Latest update: Tuesday 28 November, 8:19am
Tourists are still stranded in Denpasar International airport as evacuations and airport closures continue.
Many are currently awaiting refunds from airlines such as Silk Air and Air Asia.
Meanwhile, BNPB, Indonesia’s National Board for Disaster Management, have reported some villagers are still refusing to leave their homes.
“Not all villagers in the dangerous radius are willing to evacuate. Until now there are still many people who remain in their houses,” they reported in a post on social media.
Tuesday 28 November, 7:12am
Bali’s Denspasar International airport remains shut for a second day as officials fear a larger eruption of Mount Aguing volcano.
Monday 27 November 22:53pm
NASA satellites have detected large amounts of magma around the summit.
Magma Indonesia tweeted: “Tonight, for the first time a thermal anomaly was detected in the crater of Mount Agung by NASA Modis satellite, about 70 megawatts of power (source: mirovaweb.it).
“This indicates that a significant volume of magma had been on the surface.”
Bali volcano: Tourists left stranded at the airport for the second day
Monday 27 November 20:25pm
ABTA have issued advice, stating: “People on holiday in the region should monitor news reports, follow the advice from local authorities and stay outside the existing exclusion zone, which extends between 8 and 10 kms from the crater.
“Volcanic ash clouds could continue to cause flight disruption and may result in further airport closures in the region. Anyone due to travel to the region imminently should check with their travel provider or airline to establish if their holiday or flight is affected.”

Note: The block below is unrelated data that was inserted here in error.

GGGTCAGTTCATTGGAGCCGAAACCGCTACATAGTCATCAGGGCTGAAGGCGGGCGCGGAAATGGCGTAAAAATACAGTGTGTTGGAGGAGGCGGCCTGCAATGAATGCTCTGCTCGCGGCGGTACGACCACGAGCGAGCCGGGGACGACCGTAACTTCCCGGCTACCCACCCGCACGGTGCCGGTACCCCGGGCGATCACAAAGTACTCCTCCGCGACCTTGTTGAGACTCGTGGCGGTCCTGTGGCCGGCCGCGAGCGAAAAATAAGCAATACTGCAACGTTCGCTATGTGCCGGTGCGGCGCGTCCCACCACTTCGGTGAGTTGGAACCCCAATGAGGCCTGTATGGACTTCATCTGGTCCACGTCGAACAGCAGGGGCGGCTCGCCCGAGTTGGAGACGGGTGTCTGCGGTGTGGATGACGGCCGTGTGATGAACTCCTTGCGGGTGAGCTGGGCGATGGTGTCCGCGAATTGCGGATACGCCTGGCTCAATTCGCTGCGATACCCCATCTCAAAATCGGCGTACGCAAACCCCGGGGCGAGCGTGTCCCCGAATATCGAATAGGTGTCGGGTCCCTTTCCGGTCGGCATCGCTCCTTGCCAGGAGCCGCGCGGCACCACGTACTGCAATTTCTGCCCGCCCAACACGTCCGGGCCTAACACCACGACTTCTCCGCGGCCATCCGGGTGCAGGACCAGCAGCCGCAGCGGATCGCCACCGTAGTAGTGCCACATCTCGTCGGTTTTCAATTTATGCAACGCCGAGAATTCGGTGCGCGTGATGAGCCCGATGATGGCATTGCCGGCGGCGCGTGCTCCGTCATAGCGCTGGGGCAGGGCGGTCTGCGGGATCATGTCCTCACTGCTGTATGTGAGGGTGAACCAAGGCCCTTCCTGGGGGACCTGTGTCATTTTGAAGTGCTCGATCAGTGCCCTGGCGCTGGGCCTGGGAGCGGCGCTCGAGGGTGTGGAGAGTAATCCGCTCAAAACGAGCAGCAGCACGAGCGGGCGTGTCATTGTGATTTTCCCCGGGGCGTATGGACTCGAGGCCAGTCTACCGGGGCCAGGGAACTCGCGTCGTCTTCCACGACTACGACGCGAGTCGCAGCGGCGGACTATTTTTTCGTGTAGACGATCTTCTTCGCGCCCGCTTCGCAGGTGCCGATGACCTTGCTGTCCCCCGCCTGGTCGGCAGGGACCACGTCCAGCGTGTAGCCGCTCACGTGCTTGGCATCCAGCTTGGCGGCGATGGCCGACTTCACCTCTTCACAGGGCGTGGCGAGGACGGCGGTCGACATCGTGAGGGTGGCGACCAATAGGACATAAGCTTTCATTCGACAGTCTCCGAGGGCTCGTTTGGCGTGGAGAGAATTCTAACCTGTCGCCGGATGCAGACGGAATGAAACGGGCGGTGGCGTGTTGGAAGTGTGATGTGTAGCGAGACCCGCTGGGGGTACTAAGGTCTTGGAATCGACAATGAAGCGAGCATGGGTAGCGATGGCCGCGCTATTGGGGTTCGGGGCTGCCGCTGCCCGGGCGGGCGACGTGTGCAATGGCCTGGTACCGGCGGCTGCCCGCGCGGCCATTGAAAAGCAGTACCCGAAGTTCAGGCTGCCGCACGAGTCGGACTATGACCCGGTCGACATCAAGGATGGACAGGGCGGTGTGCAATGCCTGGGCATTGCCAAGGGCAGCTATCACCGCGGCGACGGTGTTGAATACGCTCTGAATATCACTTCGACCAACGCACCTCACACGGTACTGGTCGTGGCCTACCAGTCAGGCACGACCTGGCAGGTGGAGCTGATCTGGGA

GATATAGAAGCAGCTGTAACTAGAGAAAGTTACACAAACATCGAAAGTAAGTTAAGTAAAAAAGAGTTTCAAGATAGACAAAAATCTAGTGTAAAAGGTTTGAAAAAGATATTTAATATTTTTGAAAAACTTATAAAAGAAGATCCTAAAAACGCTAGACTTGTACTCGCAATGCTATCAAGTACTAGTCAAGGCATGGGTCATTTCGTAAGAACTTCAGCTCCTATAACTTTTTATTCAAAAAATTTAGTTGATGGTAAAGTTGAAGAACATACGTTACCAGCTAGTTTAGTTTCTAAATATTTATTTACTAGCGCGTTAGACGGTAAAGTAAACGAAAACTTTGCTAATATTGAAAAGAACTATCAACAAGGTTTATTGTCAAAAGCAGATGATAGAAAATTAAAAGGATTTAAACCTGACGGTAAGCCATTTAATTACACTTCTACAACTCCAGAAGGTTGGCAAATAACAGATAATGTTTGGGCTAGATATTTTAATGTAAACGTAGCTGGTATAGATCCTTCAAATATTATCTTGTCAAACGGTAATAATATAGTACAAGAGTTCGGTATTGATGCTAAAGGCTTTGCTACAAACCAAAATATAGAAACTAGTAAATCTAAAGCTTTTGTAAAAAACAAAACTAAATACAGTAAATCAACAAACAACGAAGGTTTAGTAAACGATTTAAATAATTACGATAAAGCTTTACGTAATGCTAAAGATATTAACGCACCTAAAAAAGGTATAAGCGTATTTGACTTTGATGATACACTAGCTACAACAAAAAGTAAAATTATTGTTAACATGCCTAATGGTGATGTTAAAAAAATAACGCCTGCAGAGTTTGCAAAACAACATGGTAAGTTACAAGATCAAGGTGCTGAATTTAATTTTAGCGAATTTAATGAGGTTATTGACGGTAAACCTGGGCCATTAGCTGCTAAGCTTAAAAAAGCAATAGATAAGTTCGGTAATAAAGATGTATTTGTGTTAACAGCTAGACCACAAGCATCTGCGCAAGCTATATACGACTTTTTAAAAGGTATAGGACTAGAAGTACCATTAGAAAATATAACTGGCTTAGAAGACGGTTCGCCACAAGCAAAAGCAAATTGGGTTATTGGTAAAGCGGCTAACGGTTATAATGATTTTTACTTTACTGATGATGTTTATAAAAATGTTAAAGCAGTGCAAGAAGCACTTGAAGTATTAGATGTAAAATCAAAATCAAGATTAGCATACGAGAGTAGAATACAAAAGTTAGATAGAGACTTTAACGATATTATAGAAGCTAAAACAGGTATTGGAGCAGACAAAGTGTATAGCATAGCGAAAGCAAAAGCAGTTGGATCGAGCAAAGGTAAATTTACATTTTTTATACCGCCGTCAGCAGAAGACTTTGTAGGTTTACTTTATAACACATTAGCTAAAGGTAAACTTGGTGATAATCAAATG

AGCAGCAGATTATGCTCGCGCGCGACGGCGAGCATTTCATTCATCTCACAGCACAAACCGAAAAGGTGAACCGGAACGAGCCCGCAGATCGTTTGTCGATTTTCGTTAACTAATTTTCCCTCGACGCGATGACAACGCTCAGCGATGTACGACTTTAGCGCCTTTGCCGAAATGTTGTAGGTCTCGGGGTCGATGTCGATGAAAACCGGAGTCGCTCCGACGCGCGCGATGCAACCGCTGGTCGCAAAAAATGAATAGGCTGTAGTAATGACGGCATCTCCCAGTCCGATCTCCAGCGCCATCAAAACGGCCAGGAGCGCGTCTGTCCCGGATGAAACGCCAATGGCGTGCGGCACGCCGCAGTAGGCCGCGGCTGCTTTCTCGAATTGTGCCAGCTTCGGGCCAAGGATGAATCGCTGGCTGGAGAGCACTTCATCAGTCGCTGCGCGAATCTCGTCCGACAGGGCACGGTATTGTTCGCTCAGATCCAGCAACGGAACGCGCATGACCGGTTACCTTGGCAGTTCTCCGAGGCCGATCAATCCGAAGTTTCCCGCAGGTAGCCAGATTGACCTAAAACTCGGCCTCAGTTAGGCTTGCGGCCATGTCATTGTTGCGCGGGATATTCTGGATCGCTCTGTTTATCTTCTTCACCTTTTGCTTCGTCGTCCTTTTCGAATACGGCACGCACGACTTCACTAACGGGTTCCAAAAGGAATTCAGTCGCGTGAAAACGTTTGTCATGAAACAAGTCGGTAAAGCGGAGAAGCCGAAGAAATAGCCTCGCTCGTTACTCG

Monday 27 November 19:15pm
Tens of thousands of people who have refused to leave the area may be forcibly removed.
Many said they still felt safe despite the current eruption.
A spokesman for the National Disaster Management Agency (BNPB) stated: “There are personnel doing the sweeping, if they [residents] need to be forcibly evacuated.”
Monday 27 November 16:33pm
The volcano is due to get worse in the next few days as the eruptions continue to get more violent
Bali’s Disaster Management Agency (BNPB) spokesman Sutopo Purwo Nugroho has explained: “There is a high possibility of an eruption that would be bigger than before.
“A few signs indicate that activity will continue and that yesterday there were a few explosive eruptions.”
Monday 27 November, 14:56pm
The FCO have updated their travel advice for Bali on their website.
“Mount Agung in East Bali has been erupting since 21 November 2017.
“On 27 November the authorities raised the alert level to level 4 (maximum).
“Ash clouds have caused disruption to flights and airport closure in Bali and Lombok.
You should contact your airline or travel agent before flying, monitor local media reports, follow the advice of the local authorities and stay outside of the exclusion zone.”
Monday 27 November, 12:16pm
Stranded tourist Lauren Potts has been left at Bali International airport.
She tweeted: “Stuck in Bali praying we get to Melbourne before Friday so we can get our flight home #Balivolcano #notparadisewhenyoufeeltrapped #prayforjakeandlauren”.
Monday 27 November, 10:56am